Preheat the oven to 350̊F. In a medium skillet, heat the oil over medium heat. Add leeks and cook, stirring occasionally, until they begin to brown, about 8-10 minutes. Add the sherry or broth to deglaze, add the chopped sage and cook until liquid has reduced by half, about 3 minutes. Set aside.

In a 2-quart shallow baking dish, arrange the apples in one layer. Spread the leeks evenly over the apples. Arrange the squash in one layer over the leeks. Evenly pour the remaining broth (or light cream) over the squash, sprinkle with cheese. Cover tightly with foil and bake 45 minutes, but check it after 30 minutes for doneness. When cooked, the tip of a pairing knife should easily pierce the gratin.  Remove foil and bake another 5-10 minutes, until cheese is golden. Let cool 10 minutes before serving. Garnish with additional sage leaves, if desired. Serves 6.

Curried Parsnip and Apple Soup

ParsnipSoup (7)This rich, tasty pureed soup comes from the archives of Fine Cooking, with some of our own adaptations. Adrienne has made this using sweet potatoes instead of Yukons, with splendid results and if you are avoiding carbs on general principle, you can leave out the potato altogether. You may find that you have to add more broth or water at the end, after pureeing, in order to get the consistency just right. That’s because all these vegetables vary widely in how much juice they each contain — the fresher and younger the fruit or veggie, the juicier it will be and vice versa. Regardless, the meld of flavors here is just terrific and this will most certainly become a favorite winter soup. Demoed at Brookside and USBG in September 2014.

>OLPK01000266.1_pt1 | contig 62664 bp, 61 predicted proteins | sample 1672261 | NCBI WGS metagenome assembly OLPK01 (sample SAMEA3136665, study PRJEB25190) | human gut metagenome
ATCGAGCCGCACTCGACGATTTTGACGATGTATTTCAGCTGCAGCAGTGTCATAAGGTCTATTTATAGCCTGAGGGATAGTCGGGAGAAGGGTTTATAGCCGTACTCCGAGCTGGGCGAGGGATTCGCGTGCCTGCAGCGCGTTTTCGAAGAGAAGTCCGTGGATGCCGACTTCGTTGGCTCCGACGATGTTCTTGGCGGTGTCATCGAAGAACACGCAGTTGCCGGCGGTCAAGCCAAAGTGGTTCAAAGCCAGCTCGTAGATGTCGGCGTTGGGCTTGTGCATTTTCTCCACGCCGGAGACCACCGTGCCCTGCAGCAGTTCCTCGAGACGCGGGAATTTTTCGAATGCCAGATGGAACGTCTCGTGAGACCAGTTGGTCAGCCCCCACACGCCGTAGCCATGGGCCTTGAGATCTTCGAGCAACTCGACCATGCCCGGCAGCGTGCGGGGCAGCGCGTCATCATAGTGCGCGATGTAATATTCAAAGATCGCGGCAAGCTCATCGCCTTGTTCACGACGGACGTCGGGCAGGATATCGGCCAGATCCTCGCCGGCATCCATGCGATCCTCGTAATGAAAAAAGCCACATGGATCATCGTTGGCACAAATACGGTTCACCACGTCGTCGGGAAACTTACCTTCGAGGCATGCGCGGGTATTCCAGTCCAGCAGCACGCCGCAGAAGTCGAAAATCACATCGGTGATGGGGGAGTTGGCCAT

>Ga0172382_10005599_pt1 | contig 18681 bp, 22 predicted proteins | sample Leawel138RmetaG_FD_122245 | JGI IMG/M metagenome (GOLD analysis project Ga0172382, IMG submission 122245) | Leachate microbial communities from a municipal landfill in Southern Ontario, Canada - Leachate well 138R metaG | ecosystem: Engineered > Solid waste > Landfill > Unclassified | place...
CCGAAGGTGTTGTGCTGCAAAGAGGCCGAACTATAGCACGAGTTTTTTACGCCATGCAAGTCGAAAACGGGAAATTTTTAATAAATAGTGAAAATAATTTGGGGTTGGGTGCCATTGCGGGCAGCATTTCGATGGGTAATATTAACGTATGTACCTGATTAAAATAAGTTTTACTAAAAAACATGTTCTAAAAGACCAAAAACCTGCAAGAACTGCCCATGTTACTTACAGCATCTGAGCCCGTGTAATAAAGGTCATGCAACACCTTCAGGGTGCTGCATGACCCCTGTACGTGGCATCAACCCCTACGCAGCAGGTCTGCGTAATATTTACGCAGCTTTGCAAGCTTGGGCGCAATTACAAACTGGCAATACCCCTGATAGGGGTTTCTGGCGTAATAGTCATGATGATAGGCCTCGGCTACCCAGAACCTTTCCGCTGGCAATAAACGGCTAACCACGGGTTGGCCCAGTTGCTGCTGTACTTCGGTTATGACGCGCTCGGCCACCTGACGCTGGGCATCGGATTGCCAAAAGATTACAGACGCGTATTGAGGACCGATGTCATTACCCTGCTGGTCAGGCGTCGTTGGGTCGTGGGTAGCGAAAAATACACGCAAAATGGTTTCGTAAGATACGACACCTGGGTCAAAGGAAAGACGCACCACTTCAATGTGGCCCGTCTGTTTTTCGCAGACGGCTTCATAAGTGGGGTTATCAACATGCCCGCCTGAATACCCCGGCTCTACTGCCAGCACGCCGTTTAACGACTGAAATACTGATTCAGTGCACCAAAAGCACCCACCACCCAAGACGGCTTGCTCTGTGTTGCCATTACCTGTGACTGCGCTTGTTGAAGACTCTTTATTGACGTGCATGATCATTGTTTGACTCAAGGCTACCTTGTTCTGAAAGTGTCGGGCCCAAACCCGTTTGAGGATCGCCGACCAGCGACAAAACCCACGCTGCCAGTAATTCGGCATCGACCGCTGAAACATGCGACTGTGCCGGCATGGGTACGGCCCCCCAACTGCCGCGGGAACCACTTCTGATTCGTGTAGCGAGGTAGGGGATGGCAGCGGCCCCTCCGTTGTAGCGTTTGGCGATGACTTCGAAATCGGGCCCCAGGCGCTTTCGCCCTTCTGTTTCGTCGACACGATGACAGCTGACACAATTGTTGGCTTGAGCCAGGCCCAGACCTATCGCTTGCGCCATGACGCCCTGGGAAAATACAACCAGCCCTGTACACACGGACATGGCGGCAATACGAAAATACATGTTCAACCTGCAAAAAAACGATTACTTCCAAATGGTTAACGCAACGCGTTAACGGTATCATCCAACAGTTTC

3 T olive oil
2 medium leeks (white and light green parts only), chopped and well-rinsed (about 1 ½  cups)
1 C (1 medium) onion, chopped